Full Disclosure: Our Family Budget

Photo by Running Circles Photography

This is probably the scariest post I have ever written. I will gladly spill my emotions out without hesitation, but our society teaches us that money is a BIG secret. Asking “how much do you make?” is considered a rude question. God forbid you ask someone how much they paid for their car (but then we Google the MSRP and make some guesses on that monthly payment). However, a way to TRULY help each other is to talk about this stuff.

A few months ago I was writing in my Instastory about finances. We had recently become debt free and people were asking how we did it. I took a poll and asked how many would love to see an example of our budget and 100% of the responses were yes….and there were DOZENS of people.

I felt like I had opened the door and had to follow through, but I put it off for months. It felt vulnerable and scary.

My husband is in the film industry so with all the shoots cancelling during the pandemic we knew it was only a matter of time before his pay stopped. And then we got “the call.” After April, his income sources will dry up and we will be applying for unemployment. I know other people are facing similar situations, so I felt that it was finally time to open the window.

The reason I am choosing to take a GIANT risk, do something that feels VERY vulnerable, is because I am here to help people. I know so many people are facing financial challenges like us and talking about this stuff helps. Finding out what others spend on groceries, and life expenses helps us learn. So, I am going to share with you guys our February budget, which was a pretty normal month for us. Our May budget is being slashed by childcare and any other expenses we can trim to try our hardest not to tap into our emergency fund.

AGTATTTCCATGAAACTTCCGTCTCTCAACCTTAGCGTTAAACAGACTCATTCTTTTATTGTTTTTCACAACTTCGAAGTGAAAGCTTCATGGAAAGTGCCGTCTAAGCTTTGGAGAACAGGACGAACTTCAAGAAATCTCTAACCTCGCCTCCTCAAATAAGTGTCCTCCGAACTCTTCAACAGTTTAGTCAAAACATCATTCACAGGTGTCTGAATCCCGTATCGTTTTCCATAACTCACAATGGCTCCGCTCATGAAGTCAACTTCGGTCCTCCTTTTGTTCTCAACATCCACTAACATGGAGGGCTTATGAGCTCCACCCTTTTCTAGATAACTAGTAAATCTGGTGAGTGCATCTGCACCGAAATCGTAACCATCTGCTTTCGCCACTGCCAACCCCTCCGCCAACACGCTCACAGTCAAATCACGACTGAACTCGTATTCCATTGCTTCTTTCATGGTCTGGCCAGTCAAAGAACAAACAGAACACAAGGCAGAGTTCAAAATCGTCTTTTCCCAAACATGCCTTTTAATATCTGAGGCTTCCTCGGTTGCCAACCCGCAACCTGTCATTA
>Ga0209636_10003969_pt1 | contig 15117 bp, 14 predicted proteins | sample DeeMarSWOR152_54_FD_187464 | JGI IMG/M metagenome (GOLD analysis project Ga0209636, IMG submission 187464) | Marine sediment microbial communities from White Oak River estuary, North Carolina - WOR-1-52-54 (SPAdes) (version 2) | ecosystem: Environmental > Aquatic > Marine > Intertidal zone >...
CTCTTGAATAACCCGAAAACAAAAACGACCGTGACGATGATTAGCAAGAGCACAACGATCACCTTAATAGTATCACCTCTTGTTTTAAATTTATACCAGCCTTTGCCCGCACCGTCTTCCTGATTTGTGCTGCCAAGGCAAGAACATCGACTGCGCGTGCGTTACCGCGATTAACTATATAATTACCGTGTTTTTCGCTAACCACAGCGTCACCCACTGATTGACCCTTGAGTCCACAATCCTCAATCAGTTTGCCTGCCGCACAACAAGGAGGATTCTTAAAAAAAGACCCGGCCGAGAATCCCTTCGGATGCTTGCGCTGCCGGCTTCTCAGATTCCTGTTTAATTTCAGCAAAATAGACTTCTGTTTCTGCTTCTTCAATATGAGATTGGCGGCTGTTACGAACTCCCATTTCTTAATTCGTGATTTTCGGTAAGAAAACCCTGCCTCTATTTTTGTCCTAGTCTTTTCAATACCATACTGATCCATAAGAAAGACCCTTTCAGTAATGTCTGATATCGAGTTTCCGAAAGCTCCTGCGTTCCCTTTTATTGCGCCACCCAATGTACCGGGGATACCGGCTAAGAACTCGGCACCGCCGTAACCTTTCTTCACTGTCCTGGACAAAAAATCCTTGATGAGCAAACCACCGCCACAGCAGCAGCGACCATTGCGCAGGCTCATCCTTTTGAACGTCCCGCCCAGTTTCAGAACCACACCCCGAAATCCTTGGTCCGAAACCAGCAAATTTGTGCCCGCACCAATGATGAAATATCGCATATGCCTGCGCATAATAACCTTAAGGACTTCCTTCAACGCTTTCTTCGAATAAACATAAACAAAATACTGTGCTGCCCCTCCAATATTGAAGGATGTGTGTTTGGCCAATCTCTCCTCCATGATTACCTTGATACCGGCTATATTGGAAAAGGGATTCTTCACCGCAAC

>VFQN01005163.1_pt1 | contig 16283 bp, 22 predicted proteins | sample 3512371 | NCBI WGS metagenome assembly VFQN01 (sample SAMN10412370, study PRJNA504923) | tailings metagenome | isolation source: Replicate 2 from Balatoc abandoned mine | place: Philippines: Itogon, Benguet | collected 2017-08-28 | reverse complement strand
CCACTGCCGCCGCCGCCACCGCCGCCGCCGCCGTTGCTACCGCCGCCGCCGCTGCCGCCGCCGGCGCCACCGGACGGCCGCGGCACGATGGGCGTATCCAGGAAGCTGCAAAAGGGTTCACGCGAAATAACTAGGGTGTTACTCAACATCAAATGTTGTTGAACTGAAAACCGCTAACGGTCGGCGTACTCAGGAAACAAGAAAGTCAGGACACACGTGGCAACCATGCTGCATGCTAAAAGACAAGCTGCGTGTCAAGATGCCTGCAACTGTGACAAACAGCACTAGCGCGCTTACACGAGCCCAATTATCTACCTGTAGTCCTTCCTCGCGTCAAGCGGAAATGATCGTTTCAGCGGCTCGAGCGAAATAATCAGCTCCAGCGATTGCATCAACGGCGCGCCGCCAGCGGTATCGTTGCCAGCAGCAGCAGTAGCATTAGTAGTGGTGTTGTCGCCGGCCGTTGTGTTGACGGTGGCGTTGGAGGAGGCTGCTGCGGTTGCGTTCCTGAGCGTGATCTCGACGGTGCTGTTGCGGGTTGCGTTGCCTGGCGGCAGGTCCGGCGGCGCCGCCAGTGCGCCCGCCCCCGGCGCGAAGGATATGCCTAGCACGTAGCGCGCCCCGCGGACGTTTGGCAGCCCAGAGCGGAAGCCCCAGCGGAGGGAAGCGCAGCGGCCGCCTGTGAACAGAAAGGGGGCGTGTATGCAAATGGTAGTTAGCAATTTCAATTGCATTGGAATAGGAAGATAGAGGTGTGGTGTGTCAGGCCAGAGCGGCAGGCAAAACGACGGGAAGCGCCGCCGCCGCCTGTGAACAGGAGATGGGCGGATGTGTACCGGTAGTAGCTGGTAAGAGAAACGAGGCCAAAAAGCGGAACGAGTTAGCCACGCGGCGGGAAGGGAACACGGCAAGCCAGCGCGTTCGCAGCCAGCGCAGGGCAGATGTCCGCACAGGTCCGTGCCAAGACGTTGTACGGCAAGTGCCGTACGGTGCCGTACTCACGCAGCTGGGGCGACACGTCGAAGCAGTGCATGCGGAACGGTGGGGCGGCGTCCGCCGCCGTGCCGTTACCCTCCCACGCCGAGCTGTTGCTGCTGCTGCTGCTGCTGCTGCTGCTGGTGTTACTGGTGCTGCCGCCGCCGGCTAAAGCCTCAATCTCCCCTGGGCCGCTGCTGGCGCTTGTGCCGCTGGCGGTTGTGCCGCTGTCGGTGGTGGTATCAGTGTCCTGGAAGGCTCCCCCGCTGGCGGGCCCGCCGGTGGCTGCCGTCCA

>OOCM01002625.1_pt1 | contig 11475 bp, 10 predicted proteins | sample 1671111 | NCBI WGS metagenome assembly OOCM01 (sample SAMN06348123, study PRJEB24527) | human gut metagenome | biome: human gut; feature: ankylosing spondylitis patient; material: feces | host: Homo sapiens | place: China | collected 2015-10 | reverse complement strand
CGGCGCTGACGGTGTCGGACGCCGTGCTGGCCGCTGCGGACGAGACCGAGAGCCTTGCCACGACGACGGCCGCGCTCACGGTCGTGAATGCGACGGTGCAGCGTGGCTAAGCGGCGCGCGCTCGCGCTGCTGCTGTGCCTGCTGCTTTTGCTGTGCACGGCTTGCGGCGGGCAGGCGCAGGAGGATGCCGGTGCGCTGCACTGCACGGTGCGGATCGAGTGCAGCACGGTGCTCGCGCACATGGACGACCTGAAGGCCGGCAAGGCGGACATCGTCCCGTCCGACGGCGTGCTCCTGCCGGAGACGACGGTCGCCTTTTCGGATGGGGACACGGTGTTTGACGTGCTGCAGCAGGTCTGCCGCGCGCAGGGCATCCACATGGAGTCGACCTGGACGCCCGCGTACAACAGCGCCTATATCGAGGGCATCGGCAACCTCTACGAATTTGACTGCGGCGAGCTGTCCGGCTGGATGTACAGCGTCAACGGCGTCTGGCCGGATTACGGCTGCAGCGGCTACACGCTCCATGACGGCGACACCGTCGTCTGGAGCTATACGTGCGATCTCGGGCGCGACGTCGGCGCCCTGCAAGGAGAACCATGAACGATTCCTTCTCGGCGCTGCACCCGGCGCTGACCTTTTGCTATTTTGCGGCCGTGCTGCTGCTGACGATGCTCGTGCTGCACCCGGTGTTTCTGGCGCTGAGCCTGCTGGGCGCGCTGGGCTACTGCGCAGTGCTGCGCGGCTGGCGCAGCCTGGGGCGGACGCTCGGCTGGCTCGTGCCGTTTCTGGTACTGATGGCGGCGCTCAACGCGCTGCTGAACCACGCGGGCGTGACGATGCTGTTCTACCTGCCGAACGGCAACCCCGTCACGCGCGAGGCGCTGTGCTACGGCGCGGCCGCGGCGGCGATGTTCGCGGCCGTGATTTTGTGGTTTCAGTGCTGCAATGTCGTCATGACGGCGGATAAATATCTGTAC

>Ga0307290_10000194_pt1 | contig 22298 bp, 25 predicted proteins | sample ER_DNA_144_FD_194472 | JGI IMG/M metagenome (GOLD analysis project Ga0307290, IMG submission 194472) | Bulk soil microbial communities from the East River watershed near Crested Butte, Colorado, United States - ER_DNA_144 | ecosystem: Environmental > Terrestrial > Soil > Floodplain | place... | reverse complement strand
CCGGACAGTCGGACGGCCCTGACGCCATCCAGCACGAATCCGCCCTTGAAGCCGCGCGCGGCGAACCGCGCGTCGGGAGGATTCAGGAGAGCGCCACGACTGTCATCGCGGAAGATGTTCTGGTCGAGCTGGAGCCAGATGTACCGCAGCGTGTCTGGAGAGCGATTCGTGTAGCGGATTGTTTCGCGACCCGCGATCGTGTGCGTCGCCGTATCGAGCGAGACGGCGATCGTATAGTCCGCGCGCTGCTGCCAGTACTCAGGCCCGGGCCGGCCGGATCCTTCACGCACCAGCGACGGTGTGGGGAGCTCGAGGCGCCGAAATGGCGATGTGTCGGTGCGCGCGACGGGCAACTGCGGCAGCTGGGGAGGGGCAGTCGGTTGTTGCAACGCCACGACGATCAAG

Important notes about reading this document:

  • I don’t run our budget off an excel document. This was just the easiest way to publish the data. We use an app called Everydollar that organizes it all for us very well. My two favorite features are the drag and drop syncing feature with our bank, so after I swipe I just have to drag to the appropriate category, and the ability to establish funds.
  • The green boxes are funds. Our app allows us set these up differently so that if we don’t spend all the money we budgeted for that category it will roll over to the next month. A great example of this is the car maintenance. We budget $250/month. Most months we will spend $0-50 on our cars and then have a $500-1000 repair a couple times a year. Setting aside the money each month anticipating those hits takes all the stress out of the yoyo-ing.
  • Any money we bring in beyond the expenses goes into the savings. We follow the Dave Ramsey baby steps. We are now debt free, but we have not finished funding our 3-6 months emergency fund. Full disclosure, since we just became debt free around Christmas time, we don’t even have 1 month of expenses saved yet.

Have any questions? I’ll gladly answer them! Please comment, reply or email me if this brings any value to you so I can feel better about totally laying out my personal life for everyone to see.

If you would like to receive an email whenever my blog updates, you can subscribe by putting your email address into the bottom of the page. When you do so, it will send you a free gift download that is a self assessment called the “Wheel of Life.”

****2021 Update***

Since the original post was published, I have switched platforms. We now use You Need a Budget (YNAB) to manage our finances on a daily basis.

My greatest recommendation is that you create a budget and find a system that word for you to monitor it daily. Using a budget to let you know how much money you can afford to spend in a category will serve you much greater than just pulling up your checking account to see if you can “afford it.” It’s all about the budget.

Please note: I reserve the right to delete comments that are offensive or off-topic.

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4 thoughts on “Full Disclosure: Our Family Budget

  1. This is great! Thanks for sharing.

    Question: So if you are $3 over budget this month with $106 rolling over, does that mean you take the $3 out of savings?

    • The app I use, Everydollar, tracks it for me. I always have some buffer in my checking account so that I don’t have to stress over little things like that. Most months I’m up one area and down in another and it evens out. But I keep some extra cushion in my checking so I don’t have to sweat the small stuff.